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The Lunar Review #5: Capstone Around the Moon, Lunar Soil Ownership and More

The Lunar Review #5: Capstone Around the Moon, Lunar Soil Ownership and More

Image: Sanni Sahil/Unsplash

This is the final edition of The Lunar Review, a weekly compilation of news, studies and other developments about the Moon. View all editions here.

CAPSTONE enters lunar orbit

On November 13, the NASA-funded and Advanced Space-led CAPSTONE spacecraft successfully executed a 16-minute burn of 0.44 Newtons at the right time as it flew by the Moon and entered into its intended unique Near-Rectilinear Halo Orbit. This is the same orbit that the NASA-led international Gateway station for astronauts will be in later this decade. CAPSTONE will execute two small correction maneuvers this week to ensure being on the precise intended orbit. Over the next 6 months, CAPSTONE will help refine our mathematical models of this fuel-efficient orbit based on the exact propellant and power needed to maintain said orbit.

Illustration of the CAPSTONE spacecraft orbiting the Moon in its intended Near-Rectilinear Halo Orbit (shown in the inset image). Image: Advanced Space/NASA

The CAPSTONE team deserves the fruits of this success, for they practically fully recovered a failing spacecraft and managed to have it enter the intended lunar orbit despite a faulty valve in one of the spacecraft’s eight thrusters. Relatedly, Advanced Space recently won a $72 million U.S. Air Force contract for a cislunar patrolling craft.

We now have five orbiters at the Moon:

  1. NASA’s Lunar Reconnaissance Orbiter
  2. China’s Queqiao relay satellite for Chang’e 4, halo orbiting Earth-Moon L2
  3. ISRO’s Chandrayaan 2 orbiter
  4. China’s Chang’e 5 service module, in a Distant Retrograde Orbit

Next up, NASA’s Artemis I Orion spacecraft and ispace Japan’s first Moon lander will orbit the Moon briefly sometime end of November or early December. South Korea’s KPLO will try breaking into lunar orbit on December 16 to then study our Moon for at least a year, and possibly more as ample fuel is expected to be available.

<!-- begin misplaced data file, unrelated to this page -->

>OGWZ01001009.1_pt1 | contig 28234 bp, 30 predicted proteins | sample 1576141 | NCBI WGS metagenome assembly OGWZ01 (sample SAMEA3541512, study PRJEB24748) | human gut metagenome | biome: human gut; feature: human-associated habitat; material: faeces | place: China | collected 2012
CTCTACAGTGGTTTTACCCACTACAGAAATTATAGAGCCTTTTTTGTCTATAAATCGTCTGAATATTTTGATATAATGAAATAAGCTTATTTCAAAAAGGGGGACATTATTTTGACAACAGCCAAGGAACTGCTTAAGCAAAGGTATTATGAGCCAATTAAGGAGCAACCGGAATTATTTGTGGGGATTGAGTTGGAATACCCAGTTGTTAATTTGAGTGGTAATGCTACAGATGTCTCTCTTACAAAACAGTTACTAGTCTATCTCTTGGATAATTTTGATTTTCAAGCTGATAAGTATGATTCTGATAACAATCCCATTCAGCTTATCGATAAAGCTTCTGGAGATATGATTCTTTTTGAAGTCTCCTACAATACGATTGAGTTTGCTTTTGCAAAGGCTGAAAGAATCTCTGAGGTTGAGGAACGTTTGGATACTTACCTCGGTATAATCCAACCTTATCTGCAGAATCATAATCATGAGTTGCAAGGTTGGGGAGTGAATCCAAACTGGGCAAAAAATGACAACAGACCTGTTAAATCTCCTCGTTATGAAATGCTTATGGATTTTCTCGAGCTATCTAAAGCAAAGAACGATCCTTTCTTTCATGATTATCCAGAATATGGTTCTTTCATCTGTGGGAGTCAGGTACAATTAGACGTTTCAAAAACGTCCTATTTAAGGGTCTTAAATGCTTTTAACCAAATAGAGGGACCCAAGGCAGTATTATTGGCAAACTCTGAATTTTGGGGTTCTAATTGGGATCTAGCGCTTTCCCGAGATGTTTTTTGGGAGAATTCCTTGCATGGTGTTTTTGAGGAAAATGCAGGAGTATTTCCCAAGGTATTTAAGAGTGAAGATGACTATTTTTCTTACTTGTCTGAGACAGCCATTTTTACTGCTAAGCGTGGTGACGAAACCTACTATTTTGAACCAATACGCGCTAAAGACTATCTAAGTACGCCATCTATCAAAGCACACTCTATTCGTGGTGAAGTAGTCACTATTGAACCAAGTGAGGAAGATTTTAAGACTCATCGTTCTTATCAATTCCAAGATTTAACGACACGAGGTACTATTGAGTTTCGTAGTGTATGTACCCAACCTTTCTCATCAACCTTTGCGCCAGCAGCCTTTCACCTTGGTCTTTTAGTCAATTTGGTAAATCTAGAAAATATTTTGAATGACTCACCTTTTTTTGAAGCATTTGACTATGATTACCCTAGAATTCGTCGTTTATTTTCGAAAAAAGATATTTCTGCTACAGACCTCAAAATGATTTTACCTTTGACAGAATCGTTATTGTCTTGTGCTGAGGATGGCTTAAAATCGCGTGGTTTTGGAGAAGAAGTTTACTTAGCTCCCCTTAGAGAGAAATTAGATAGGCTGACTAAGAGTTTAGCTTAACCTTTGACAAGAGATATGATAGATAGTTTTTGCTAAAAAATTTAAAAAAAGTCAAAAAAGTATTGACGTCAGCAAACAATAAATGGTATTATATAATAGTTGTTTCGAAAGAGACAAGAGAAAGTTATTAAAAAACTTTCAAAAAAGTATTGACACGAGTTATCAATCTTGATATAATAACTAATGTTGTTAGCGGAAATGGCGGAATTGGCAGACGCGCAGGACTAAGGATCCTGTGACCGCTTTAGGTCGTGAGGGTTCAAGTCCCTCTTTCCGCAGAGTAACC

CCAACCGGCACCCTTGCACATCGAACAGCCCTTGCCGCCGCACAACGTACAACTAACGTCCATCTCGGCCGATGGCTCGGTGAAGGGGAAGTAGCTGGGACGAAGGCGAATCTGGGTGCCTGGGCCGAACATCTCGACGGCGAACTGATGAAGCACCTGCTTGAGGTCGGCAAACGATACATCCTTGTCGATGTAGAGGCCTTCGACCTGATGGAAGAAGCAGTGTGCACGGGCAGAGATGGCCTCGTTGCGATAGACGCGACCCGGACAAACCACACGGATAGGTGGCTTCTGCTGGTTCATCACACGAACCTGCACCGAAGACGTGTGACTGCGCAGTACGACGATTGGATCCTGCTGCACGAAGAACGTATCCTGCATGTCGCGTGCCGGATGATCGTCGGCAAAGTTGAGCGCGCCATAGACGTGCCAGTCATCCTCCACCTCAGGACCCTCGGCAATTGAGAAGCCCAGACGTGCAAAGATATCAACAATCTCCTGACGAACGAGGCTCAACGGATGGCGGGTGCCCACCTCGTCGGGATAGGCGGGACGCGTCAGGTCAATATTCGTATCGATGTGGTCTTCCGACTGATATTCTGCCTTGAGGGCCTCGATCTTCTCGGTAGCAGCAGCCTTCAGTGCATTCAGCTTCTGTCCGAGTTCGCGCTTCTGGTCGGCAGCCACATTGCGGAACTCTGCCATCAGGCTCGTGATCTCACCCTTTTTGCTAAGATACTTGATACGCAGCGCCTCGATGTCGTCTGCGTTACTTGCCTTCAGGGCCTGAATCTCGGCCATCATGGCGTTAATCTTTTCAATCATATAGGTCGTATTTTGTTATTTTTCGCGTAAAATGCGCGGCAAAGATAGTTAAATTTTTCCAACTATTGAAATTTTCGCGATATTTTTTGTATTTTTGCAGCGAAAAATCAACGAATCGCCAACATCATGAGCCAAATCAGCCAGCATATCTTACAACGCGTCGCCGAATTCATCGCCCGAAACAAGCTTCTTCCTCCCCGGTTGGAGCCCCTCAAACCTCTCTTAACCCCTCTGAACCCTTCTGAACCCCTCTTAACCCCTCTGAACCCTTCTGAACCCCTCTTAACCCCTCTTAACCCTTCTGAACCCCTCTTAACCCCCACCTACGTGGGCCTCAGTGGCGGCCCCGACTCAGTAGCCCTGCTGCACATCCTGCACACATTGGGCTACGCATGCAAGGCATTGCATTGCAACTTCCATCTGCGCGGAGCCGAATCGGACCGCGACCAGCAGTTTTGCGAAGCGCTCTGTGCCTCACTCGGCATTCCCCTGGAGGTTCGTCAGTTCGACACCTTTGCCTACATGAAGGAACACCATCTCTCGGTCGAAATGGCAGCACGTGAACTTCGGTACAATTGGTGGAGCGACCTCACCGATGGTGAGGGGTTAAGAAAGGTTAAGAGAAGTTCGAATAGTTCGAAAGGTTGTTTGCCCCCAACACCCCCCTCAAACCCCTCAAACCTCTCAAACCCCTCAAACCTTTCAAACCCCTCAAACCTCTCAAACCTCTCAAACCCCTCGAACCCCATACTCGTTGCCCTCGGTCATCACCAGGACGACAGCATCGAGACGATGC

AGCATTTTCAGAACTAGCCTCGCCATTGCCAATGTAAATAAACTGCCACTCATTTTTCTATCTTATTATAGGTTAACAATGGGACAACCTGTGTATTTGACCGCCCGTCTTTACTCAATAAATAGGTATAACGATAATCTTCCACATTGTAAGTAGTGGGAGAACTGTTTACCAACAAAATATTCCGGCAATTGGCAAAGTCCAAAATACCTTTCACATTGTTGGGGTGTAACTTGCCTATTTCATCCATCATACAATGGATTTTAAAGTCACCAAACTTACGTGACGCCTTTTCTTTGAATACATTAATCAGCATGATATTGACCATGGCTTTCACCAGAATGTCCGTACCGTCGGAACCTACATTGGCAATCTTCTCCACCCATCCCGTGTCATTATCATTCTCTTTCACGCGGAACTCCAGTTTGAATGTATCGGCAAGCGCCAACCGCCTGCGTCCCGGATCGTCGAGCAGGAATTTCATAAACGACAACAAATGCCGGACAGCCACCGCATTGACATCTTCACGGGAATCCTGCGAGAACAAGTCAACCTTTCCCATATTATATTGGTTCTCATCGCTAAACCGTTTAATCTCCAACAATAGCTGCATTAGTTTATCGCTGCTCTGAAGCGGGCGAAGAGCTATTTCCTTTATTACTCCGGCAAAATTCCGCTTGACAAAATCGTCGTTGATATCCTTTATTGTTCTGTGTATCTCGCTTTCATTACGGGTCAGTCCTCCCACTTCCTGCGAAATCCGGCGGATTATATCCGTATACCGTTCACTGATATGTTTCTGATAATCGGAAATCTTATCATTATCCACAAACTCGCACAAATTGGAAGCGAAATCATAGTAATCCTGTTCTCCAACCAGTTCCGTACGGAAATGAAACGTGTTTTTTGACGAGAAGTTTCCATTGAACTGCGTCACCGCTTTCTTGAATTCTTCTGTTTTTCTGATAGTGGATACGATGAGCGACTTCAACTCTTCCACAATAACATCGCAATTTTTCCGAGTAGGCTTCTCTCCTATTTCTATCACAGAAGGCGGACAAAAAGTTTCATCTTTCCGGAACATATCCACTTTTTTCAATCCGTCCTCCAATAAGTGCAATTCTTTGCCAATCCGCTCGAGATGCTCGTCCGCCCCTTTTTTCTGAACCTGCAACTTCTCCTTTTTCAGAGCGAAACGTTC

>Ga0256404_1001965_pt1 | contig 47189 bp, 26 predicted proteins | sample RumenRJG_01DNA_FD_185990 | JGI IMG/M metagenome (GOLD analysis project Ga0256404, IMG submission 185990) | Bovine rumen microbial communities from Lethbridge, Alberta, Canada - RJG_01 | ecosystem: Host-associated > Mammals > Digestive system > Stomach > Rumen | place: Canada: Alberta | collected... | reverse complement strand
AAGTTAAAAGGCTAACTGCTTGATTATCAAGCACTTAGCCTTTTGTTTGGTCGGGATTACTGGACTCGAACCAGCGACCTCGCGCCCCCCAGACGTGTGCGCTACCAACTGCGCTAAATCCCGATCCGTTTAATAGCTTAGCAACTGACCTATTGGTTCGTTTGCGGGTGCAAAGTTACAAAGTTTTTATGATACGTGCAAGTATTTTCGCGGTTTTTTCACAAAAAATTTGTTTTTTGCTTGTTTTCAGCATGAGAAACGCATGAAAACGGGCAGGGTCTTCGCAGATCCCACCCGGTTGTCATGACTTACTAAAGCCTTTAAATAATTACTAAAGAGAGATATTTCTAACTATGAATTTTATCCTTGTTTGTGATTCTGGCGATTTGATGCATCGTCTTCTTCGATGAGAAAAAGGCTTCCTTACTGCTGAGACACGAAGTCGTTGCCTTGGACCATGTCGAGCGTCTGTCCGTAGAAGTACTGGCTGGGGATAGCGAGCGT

NASA’s SLS rocket faced yet another storm

NASA is targeting launch of its SLS rocket on November 16 during a two-hour window starting at 06:04 UTC for the much-awaited Artemis I mission to send an uncrewed Orion spacecraft around the Moon and back. There was much concern last week about hurricane Nicole damaging the fully stacked rocket on its launchpad—not just because rockets are typically designed to face more vertical winds than horizontal ones but also because of the prolonged time the hurricane-induced beating would continue with winds near or possibly above the rocket’s design limits.

NASA’s gamble to keep the rocket at the launchpad instead of rolling it back to its assembly building in an attempt to not delay launch for another month appears to have paid off. NASA says the winds missed crossing the rated limits of the rocket at respective heights, and estimates that there’s roughly 25% margin over those limits based on previous structural and modal testing. The post-hurricane inspection shows only minor damages to the rocket, much of which teams have resolved with the rest being worked on. If ongoing work and analysis related to a loose seal on Orion’s launch abort system delay liftoff, NASA could target launching SLS on November 19.

Many thanks to Epsilon3 for sponsoring this week’s Moon Monday.

(Editor’s note: The author is the direct recipient of the sponsorships and support listed here; The Wire Science is not involved in any measure.)

The first ever lunar soil ownership transfer coming up

On November 4, the Japanese government approved a license for ispace Japan’s first Moon lander launching November end to collect lunar soil on its footpad and transfer its ownership to NASA.

NASA selected four companies in 2020 to collect lunar material (collect, not return to Earth) and transfer its ownership to the agency so as to set precedence for resource use under the U.S.-led Artemis Accords. ispace Japan and its subsidiary ispace Europe were two of the selectees; each will be awarded a total of $5000 post their tokenistic yet milestone demonstration. In September 2022, NASA already paid the interim milestone amount to ispace Europe, whose micro-rover on ispace Japan’s second Moon mission in 2024 will collect lunar soil to then transfer ownership to NASA.